METHODOLOGY

Load Calculation

The building targeted for retrofit must be surveyed prior to the commencement of the design and evaluation. Heating energy consumption is highly dependent on the location and structure of the building. Additionally, the internal operations, with regards to occupancy and space uses, are critical to accurately estimating operating energy consumption. The next step is to select and model the hydroponics system. Particularly, the required electricity and water, operating schedules, and crop cycle are preliminary variables that have significant impacts on the productivity and profitability of the space. Then, it is necessary to evaluate the operating loads of the building. Specifically, these include sensible and latent heating and cooling, as well as carbon dioxide (C[O.sub.2]) supplementation, water consumption and electrical demand for equipment.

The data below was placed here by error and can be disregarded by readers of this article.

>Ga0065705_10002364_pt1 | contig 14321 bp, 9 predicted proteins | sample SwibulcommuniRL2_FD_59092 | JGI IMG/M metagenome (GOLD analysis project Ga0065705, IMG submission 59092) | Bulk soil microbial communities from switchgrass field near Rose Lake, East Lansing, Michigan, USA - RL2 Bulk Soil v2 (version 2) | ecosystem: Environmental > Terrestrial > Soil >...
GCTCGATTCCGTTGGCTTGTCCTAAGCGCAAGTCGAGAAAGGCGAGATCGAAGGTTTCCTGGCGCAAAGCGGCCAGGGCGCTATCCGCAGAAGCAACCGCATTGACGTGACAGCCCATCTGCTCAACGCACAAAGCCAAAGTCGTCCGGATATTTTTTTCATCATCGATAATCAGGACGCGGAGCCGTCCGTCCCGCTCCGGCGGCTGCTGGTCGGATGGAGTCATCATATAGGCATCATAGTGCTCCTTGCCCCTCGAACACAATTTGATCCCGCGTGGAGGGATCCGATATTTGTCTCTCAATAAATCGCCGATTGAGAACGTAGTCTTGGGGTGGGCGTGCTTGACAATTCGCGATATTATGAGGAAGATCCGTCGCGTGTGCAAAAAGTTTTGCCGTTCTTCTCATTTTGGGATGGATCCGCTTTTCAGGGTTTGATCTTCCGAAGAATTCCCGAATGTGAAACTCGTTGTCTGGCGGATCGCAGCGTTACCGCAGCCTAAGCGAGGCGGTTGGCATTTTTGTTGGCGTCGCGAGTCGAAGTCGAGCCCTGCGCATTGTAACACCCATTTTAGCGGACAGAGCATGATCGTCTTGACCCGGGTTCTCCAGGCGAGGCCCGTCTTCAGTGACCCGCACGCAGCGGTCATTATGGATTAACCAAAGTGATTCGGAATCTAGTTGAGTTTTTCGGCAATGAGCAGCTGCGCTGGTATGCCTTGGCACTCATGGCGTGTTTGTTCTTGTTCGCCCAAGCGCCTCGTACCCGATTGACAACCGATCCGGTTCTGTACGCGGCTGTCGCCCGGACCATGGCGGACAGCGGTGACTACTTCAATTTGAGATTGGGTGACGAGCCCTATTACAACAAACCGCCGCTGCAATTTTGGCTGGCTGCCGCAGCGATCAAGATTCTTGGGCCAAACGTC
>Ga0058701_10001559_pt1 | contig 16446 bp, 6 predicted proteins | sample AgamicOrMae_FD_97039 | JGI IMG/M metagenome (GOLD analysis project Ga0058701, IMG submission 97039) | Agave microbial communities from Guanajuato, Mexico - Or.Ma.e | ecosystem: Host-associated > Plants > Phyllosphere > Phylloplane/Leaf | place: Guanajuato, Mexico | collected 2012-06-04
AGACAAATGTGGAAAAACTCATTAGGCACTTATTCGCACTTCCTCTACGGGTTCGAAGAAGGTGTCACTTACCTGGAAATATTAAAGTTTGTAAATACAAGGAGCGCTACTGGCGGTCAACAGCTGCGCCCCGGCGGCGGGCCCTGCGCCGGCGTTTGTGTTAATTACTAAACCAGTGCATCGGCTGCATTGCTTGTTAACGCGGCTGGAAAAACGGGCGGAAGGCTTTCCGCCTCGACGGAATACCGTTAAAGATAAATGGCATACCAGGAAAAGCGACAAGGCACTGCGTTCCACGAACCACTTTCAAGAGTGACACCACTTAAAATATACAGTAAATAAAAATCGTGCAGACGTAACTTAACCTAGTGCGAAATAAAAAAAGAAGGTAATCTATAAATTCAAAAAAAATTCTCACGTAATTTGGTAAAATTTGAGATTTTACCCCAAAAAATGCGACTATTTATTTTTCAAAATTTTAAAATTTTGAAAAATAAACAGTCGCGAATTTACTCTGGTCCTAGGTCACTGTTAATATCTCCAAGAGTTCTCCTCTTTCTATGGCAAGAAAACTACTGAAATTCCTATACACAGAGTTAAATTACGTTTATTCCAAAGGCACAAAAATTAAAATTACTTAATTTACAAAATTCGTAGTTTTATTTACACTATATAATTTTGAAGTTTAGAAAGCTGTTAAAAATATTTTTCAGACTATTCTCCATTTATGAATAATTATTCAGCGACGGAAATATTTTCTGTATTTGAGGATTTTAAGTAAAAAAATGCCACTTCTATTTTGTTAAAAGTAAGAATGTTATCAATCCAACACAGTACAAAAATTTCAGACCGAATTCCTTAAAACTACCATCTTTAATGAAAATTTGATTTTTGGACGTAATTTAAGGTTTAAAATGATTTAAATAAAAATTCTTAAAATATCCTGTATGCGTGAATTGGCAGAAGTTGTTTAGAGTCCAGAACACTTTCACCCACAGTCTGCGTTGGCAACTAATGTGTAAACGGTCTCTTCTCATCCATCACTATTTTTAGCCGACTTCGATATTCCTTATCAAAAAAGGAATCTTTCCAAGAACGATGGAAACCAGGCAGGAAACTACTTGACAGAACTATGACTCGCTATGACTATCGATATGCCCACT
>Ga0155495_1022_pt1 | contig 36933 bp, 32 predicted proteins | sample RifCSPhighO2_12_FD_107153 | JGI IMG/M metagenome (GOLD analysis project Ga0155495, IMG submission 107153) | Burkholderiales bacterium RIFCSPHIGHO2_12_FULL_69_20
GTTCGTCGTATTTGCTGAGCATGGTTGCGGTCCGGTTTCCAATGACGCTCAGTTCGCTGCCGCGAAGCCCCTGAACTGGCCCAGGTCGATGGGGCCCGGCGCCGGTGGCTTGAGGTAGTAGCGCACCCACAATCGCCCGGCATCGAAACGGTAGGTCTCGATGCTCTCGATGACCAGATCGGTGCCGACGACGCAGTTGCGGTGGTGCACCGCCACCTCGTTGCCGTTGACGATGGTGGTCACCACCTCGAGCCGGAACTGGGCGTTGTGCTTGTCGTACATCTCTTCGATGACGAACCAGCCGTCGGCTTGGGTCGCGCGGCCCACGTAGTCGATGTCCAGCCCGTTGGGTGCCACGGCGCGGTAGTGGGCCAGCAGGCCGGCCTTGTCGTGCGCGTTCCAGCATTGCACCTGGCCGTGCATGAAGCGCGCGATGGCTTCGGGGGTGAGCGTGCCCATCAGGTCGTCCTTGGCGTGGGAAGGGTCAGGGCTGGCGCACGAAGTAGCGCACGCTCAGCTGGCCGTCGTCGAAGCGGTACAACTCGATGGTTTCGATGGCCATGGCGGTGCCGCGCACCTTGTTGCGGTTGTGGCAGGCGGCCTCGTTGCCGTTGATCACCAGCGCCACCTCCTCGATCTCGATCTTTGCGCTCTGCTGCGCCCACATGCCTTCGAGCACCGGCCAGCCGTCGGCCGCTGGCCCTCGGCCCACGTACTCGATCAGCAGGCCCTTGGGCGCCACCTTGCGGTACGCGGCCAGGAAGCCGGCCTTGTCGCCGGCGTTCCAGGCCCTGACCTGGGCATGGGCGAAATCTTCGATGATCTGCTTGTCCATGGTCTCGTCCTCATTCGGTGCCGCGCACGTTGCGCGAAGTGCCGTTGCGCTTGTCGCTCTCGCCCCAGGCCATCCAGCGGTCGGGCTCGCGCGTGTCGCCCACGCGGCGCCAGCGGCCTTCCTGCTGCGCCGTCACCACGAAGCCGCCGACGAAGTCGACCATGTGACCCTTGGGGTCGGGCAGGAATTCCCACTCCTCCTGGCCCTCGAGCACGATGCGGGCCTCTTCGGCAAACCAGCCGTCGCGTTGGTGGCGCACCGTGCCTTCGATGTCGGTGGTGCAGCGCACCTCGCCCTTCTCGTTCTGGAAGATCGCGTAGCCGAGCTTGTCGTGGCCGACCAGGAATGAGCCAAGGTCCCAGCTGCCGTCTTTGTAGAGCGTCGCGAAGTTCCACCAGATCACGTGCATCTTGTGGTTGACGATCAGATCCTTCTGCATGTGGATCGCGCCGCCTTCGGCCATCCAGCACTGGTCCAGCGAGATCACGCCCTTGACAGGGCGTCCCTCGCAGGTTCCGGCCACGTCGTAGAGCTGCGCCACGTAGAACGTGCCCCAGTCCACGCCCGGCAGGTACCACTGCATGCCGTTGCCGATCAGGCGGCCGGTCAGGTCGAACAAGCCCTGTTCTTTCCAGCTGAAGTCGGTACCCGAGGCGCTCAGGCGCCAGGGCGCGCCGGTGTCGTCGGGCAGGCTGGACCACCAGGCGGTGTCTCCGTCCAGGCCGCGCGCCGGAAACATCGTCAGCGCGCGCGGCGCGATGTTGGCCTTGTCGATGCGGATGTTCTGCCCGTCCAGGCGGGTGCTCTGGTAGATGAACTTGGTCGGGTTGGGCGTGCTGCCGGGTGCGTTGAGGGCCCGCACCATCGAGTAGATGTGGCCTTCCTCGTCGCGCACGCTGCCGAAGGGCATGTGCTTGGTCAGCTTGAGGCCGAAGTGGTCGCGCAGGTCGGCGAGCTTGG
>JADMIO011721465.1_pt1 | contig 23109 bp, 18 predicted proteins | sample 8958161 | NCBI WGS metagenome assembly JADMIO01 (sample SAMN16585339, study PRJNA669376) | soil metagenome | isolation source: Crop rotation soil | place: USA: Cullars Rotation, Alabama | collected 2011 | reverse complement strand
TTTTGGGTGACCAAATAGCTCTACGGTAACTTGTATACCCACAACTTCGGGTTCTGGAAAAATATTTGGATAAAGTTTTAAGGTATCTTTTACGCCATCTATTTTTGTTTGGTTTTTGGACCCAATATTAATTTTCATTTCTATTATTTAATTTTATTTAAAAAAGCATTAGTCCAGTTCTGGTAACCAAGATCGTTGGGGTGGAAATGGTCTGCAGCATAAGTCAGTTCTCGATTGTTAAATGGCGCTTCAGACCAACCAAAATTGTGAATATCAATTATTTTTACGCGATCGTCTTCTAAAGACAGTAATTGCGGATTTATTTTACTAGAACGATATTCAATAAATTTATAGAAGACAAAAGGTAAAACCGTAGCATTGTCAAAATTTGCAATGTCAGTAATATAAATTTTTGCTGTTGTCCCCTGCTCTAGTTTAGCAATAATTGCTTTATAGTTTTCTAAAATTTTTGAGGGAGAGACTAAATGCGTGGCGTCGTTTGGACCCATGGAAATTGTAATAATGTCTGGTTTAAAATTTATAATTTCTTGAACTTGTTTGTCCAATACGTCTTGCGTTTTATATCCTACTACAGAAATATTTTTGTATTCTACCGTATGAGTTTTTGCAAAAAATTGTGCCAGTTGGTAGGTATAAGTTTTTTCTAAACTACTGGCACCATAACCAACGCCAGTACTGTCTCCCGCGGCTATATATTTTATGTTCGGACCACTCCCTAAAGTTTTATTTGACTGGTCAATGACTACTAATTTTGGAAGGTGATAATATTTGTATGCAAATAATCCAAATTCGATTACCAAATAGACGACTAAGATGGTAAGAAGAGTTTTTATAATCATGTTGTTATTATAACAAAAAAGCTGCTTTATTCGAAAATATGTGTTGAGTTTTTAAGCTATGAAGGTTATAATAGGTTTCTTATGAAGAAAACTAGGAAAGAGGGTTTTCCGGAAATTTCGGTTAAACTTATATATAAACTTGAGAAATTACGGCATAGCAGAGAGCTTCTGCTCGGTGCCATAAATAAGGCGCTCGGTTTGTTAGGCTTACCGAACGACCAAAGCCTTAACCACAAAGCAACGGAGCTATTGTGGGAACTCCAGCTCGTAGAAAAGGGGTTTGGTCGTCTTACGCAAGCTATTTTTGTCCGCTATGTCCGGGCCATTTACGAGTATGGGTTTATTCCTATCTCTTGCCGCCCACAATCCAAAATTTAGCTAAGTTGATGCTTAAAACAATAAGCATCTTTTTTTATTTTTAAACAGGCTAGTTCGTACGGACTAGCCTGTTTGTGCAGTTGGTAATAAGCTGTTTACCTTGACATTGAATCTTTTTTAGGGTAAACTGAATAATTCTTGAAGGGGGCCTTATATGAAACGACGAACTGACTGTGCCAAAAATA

Sensible Load. The sensible load consists of losses associated with conduction, ventilation, infiltration, and the evaporative cooling effect by the plants, as well as any gains from internal equipment and the sun. For this, the indoor temperature setpoints are necessary and should be determined based on the requirements of the occupied spaces, as well as the requirements of the specific crop being farmed. For plant factories, the ideal range of average total air change (infiltration and ventilation combined) is between the minimum of 0.02 ACH to deal with potential contaminant buildup (Niu, Kozai, and Sabeh 2020), such as ethylene (Daunicht 1997), and the maximum of 0.1 ACH, above which C[O.sub.2] supplementation is uneconomical due to the high exfiltration of C[O.sub.2] to the atmosphere (Kubota 2020). Given that this procedure targets cold climate locations, it is critical to pursue a low ventilation operation with supplemental C[O.sub.2], which means that the retrofitted building must be well sealed. The internal gain from indoor equipment and the solar heat gain through fenestration should be considered. Hourly solar irradiance estimates can be obtained from a solar position calculator (National Oceanic and Atmospheric Administration), and clearness index data for the target location (HOMER Pro 2020).